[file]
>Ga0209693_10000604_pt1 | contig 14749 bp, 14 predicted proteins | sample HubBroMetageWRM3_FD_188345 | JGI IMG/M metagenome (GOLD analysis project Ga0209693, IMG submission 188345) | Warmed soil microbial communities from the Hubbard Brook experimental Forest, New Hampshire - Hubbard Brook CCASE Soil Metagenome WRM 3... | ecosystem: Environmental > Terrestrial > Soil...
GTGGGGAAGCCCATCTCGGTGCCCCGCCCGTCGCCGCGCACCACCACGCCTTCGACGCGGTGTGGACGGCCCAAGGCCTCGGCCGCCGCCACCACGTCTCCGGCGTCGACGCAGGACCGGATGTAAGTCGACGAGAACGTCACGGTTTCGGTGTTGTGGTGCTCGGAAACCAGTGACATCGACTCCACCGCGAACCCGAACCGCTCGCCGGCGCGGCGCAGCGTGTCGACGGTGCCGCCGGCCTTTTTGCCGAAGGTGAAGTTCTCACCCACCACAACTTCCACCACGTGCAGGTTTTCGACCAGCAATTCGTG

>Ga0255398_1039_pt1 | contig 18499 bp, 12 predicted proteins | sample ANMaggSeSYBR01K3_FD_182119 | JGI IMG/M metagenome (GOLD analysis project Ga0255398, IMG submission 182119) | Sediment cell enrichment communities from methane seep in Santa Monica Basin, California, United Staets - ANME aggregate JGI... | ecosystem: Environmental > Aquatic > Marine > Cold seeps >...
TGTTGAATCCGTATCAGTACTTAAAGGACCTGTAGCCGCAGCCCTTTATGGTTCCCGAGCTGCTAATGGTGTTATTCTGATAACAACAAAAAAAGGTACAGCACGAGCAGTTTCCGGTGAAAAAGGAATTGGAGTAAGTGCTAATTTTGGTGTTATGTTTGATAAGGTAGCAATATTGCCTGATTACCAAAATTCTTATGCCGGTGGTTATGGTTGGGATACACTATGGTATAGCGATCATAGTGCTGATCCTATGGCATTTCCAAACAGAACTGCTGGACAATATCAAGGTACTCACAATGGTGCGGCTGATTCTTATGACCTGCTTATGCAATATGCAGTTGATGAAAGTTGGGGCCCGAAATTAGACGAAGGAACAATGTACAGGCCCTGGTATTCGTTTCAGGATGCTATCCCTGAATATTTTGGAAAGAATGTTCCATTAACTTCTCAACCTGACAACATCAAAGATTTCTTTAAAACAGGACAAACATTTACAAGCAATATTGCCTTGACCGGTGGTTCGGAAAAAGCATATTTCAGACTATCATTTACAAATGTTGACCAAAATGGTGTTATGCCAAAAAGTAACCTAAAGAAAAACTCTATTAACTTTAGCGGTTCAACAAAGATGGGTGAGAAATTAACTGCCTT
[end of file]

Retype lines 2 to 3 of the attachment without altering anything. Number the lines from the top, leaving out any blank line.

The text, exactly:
GTGGGGAAGCCCATCTCGGTGCCCCGCCCGTCGCCGCGCACCACCACGCCTTCGACGCGGTGTGGACGGCCCAAGGCCTCGGCCGCCGCCACCACGTCTCCGGCGTCGACGCAGGACCGGATGTAAGTCGACGAGAACGTCACGGTTTCGGTGTTGTGGTGCTCGGAAACCAGTGACATCGACTCCACCGCGAACCCGAACCGCTCGCCGGCGCGGCGCAGCGTGTCGACGGTGCCGCCGGCCTTTTTGCCGAAGGTGAAGTTCTCACCCACCACAACTTCCACCACGTGCAGGTTTTCGACCAGCAATTCGTG

>Ga0255398_1039_pt1 | contig 18499 bp, 12 predicted proteins | sample ANMaggSeSYBR01K3_FD_182119 | JGI IMG/M metagenome (GOLD analysis project Ga0255398, IMG submission 182119) | Sediment cell enrichment communities from methane seep in Santa Monica Basin, California, United Staets - ANME aggregate JGI... | ecosystem: Environmental > Aquatic > Marine > Cold seeps >...